When I leave Ithaca for good come May, I want to be able to hang on to more than memories. If you follow me around campus long enough on any given day, you will see me go out of my way multiple times to photograph Cornell’s scenery — both the beautiful and the mundane. A quick glance at my camera roll reveals a sunset photo of a West Campus staircase, a crooked picture of the Arts Quad after the season’s first snowfall, a gloomy shot of my favorite bus stop and a 37-second video of the McGraw Tower chimes performing a spooky rendition of the alma mater on Halloween. And although I might look like a clueless Midwestern dad taking pictures for the family group chat, approaching Cornell like a tourist has led me to better appreciate my college experience, and it can do the same for other Cornellians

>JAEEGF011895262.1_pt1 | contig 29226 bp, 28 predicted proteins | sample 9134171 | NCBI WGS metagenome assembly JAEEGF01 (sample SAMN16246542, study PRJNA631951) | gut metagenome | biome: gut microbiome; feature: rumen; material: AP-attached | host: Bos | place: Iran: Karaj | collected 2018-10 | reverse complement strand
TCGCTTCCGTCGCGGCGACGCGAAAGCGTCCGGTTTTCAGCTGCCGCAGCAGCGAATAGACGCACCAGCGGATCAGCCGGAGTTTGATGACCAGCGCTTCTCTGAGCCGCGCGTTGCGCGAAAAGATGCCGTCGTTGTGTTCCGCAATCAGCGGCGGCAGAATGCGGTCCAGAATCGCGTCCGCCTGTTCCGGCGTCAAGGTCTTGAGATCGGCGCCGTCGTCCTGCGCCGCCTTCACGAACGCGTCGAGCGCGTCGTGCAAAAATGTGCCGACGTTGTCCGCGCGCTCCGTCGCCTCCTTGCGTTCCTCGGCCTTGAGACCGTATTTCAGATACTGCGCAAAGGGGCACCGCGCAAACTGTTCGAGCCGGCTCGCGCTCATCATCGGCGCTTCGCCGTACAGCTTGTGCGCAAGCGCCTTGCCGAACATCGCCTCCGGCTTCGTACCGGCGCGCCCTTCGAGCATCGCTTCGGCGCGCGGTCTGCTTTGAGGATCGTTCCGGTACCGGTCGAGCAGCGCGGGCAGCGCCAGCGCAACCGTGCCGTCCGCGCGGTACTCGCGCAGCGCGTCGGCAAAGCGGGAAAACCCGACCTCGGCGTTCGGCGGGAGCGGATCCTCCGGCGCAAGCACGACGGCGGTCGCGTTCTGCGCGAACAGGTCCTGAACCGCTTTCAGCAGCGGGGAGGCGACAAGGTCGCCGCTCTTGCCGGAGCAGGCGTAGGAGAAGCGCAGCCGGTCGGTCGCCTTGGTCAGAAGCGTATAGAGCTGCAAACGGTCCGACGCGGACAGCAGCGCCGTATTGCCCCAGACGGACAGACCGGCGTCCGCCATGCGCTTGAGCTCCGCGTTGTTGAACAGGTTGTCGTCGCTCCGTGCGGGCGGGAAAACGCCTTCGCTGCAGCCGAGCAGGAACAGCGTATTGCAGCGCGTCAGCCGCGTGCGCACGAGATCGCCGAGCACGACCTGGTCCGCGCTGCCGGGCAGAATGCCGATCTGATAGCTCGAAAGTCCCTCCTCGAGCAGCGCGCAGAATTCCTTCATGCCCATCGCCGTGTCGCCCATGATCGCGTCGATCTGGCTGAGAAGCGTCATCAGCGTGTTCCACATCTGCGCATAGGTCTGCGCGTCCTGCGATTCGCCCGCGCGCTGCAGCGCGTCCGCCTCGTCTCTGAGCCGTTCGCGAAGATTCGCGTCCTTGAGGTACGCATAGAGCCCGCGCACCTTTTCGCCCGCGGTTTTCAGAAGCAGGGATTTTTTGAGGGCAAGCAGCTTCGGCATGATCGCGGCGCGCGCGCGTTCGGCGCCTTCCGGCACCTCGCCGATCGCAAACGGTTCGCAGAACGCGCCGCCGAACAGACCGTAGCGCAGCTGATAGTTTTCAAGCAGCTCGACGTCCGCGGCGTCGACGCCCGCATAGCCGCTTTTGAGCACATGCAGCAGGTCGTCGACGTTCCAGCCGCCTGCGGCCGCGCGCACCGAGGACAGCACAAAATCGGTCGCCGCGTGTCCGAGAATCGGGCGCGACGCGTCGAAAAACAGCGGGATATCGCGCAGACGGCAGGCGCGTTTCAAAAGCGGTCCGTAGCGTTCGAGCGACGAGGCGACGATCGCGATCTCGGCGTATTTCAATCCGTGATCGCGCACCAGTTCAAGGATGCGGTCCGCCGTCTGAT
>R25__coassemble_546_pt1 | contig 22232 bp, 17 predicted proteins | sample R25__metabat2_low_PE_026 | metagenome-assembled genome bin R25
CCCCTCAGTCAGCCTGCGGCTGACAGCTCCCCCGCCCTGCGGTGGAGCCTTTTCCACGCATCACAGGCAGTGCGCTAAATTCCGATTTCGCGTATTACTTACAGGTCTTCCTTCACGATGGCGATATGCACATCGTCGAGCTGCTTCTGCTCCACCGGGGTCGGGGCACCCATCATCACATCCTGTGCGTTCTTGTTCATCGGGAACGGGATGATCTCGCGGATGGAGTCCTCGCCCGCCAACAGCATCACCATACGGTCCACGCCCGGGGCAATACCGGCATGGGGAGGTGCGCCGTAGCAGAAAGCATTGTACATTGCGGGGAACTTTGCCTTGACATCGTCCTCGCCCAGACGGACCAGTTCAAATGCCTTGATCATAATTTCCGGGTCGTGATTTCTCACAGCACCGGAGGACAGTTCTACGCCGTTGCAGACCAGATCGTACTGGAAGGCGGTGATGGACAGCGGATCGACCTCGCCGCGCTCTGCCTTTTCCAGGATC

During my first three years here, I took my experience too much for granted; until the end of my junior year, graduation seemed to be a century away. I allowed myself to get too caught up in the daily grind — the demands of prelims, the responsibilities of campus involvement, the stress of social life — to fully appreciate living a lifestyle I’ll never experience again on a stunningly picturesque campus in America’s best college town. And I realized that memories of unpleasant or high-pressure experiences have a way of crowding out memories of the fleeting yet meaningful moments of calm, usually outdoors, that bond me to this place and help keep me sane. A tourist mentality creates and elevates positive memories.